Of course, you must have guessed my position on this issue by now, but humor me by allowing me to explicate further. No, I do not believe that encouraging children to believe in Santa Claus is wrong; on the contrary, my family is very strong about keeping up the Santa tradition. We hang signs that say, "This house believes," and threaten to take away presents from those who refuse to admit belief in Santa Claus. It's flat heresy to utter the words "Santa's not real" in our house.

In defence of this point of view, I would say these anti-Santa advocates have made one crucial mistake in their logic: they equate encouraging belief in the unreal with lying. I would argue that these are not the same at all, that while of course the second is wrong, the first is harmless, necessary, even healthy.

This willful suspension of disbelief is a wonderful and glorious part of our human experience. Besides Santa Claus, we see this technique commonly used with ghost stories and urban legends. A suspension of disbelief is necessary to maintaining these tales: who would enjoy listening to ghost stories without the narrator's insistance that they were real? The story cannot possibly have the same chilling effect if we know it is imaginary. Only when we are absolutely convinced that the story actually happened to someone's aunt's friend does it strike terror into our hearts.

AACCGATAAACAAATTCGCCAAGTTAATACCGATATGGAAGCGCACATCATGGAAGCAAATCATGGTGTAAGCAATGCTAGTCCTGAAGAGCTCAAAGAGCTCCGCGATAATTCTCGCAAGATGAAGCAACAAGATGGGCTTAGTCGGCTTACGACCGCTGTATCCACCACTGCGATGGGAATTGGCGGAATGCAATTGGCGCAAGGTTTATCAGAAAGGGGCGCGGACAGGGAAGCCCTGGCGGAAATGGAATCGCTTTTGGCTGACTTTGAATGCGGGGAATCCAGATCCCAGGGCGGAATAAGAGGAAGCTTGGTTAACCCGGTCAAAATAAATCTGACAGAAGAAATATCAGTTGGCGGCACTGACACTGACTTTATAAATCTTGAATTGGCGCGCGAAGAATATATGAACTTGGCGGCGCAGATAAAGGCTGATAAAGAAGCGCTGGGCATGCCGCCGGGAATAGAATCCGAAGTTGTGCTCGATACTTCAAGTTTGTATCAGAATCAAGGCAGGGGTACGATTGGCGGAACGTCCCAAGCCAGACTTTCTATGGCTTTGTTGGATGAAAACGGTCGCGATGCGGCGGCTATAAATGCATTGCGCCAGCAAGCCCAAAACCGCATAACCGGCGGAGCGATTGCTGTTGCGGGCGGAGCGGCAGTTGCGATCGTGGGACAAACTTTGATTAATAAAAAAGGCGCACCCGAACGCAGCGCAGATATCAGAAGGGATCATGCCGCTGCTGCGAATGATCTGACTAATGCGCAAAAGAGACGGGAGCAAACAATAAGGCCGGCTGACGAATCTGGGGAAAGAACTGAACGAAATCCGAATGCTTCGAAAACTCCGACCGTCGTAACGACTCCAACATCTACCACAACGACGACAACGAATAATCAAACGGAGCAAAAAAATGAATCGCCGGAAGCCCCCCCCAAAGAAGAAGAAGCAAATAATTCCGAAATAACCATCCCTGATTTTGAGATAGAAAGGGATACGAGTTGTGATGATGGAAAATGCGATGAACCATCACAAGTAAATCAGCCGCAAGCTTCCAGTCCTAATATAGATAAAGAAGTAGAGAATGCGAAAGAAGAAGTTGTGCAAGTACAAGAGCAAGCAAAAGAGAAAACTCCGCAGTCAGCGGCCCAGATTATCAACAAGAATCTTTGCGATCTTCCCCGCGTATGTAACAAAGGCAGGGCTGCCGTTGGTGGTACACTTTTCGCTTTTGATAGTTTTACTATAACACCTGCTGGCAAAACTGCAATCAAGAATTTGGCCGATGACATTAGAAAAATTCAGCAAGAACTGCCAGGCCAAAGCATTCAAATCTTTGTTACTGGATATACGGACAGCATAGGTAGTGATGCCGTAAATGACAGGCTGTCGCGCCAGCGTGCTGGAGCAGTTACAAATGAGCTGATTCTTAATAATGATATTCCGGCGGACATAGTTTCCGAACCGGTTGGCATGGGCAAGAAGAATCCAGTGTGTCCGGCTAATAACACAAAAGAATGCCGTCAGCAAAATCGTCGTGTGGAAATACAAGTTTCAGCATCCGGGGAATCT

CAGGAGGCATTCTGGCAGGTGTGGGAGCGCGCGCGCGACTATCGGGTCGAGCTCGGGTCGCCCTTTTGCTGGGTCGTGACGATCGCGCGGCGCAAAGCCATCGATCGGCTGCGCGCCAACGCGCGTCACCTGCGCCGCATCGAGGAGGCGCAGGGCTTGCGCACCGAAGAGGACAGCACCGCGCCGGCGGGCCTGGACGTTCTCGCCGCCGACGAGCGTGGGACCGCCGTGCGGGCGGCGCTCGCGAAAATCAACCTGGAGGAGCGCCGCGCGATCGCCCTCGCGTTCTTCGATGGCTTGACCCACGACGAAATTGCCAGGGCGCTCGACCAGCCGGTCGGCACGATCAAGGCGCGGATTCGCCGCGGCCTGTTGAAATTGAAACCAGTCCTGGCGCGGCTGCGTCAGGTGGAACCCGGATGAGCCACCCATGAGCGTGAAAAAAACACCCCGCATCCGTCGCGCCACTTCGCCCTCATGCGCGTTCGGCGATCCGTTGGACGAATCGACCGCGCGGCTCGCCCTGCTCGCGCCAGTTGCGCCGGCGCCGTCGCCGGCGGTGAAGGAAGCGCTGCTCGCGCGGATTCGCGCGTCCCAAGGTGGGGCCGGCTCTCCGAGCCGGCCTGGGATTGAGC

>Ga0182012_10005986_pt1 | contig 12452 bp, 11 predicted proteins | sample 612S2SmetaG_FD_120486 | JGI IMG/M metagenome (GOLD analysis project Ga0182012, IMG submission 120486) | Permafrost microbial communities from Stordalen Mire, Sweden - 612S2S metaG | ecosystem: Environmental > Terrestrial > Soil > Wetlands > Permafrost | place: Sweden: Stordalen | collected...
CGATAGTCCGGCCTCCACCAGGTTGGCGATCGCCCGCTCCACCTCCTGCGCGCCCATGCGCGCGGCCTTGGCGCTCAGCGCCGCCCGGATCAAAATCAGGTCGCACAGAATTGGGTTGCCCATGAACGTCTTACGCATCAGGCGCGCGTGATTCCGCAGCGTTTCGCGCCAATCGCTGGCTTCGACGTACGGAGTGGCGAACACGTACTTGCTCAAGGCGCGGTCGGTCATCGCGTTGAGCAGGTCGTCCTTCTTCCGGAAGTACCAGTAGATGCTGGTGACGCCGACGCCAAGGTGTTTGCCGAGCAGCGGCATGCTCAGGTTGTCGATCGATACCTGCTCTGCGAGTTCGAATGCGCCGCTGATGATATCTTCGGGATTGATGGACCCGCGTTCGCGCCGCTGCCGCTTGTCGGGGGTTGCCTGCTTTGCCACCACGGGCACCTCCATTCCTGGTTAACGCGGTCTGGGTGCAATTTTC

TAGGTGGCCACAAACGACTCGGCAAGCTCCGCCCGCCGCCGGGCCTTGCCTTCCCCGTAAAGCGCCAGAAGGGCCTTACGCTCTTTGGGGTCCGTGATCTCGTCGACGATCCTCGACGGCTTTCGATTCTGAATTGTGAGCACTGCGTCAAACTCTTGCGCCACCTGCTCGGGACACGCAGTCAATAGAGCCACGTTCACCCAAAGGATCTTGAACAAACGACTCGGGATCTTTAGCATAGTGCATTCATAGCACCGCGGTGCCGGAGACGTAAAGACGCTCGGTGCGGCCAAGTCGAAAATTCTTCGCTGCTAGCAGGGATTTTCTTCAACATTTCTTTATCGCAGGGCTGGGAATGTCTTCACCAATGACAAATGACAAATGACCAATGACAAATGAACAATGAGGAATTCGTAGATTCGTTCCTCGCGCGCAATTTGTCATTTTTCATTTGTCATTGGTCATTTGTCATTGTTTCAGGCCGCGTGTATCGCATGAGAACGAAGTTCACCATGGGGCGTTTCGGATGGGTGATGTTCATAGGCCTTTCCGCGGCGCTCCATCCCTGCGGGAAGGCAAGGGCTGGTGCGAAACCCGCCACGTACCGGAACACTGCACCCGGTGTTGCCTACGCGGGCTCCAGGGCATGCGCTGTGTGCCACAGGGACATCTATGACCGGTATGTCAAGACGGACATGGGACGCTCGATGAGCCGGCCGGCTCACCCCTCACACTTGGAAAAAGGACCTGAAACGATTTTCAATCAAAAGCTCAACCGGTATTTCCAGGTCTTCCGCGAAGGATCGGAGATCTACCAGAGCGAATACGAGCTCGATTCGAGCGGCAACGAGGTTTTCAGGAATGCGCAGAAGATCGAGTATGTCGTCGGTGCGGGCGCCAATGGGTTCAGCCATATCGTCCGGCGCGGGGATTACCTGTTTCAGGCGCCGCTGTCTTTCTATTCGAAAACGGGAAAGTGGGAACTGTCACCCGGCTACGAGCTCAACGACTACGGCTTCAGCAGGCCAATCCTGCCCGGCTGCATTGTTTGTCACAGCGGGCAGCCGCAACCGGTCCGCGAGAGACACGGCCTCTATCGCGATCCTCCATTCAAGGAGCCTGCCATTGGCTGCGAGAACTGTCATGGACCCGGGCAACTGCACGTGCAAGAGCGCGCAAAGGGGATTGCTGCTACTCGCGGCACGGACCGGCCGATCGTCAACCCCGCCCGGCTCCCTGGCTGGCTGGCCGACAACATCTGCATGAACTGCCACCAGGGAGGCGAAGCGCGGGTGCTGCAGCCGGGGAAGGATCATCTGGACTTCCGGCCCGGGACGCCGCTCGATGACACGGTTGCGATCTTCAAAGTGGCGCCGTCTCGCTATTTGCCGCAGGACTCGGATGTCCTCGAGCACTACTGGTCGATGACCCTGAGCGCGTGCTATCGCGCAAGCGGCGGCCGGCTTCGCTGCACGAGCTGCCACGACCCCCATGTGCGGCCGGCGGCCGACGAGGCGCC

The same way with Santa Claus: should we insist on asserting that Santa is completely fictional, the magical anticipation of Christmas morning would disappear. No child would anxiously look out the window, mistaking the blinking light of a satilite for the glow of Rudolph's nose, then dive into bed, furiously trying to sleep so she won't be caught awake when Santa comes. I look back on my true believing days with nostalgia and contentment. It is an experience that can be gained in no other way--to believe in something completely and utterly trivial. I maintain that it is a healthy and natural part of life, not to be disturbed because of rare and horrifying stories of children whose faith in Christ is damaged by Santa.

Of course, it is a pleasure that can be had only for a short while. When the dawn comes and the ghost-story teller reveals their craft, the magic is over. Once we first glimpse our Santa Claus presents in the storage closet, the opportunity for that magic in the world is gone. But simply because it cannot exist forever, should we shut down the experience entirely? No, no more than we would deny the beauty of a snowstorm or spring flowers because their presence was only temporary.